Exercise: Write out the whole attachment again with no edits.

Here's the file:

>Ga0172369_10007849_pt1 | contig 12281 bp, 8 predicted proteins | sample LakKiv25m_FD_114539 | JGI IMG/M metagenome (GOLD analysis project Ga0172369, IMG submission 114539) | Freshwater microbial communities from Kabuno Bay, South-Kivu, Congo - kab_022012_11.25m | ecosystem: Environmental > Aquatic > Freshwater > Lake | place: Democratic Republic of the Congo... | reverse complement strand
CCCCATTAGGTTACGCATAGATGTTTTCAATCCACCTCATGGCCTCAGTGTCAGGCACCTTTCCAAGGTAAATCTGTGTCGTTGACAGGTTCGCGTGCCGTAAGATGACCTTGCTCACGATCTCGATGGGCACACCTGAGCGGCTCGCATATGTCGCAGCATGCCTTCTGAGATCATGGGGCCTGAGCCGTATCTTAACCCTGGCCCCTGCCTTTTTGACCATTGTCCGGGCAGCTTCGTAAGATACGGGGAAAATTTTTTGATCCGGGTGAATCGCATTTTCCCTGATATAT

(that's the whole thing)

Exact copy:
>Ga0172369_10007849_pt1 | contig 12281 bp, 8 predicted proteins | sample LakKiv25m_FD_114539 | JGI IMG/M metagenome (GOLD analysis project Ga0172369, IMG submission 114539) | Freshwater microbial communities from Kabuno Bay, South-Kivu, Congo - kab_022012_11.25m | ecosystem: Environmental > Aquatic > Freshwater > Lake | place: Democratic Republic of the Congo... | reverse complement strand
CCCCATTAGGTTACGCATAGATGTTTTCAATCCACCTCATGGCCTCAGTGTCAGGCACCTTTCCAAGGTAAATCTGTGTCGTTGACAGGTTCGCGTGCCGTAAGATGACCTTGCTCACGATCTCGATGGGCACACCTGAGCGGCTCGCATATGTCGCAGCATGCCTTCTGAGATCATGGGGCCTGAGCCGTATCTTAACCCTGGCCCCTGCCTTTTTGACCATTGTCCGGGCAGCTTCGTAAGATACGGGGAAAATTTTTTGATCCGGGTGAATCGCATTTTCCCTGATATAT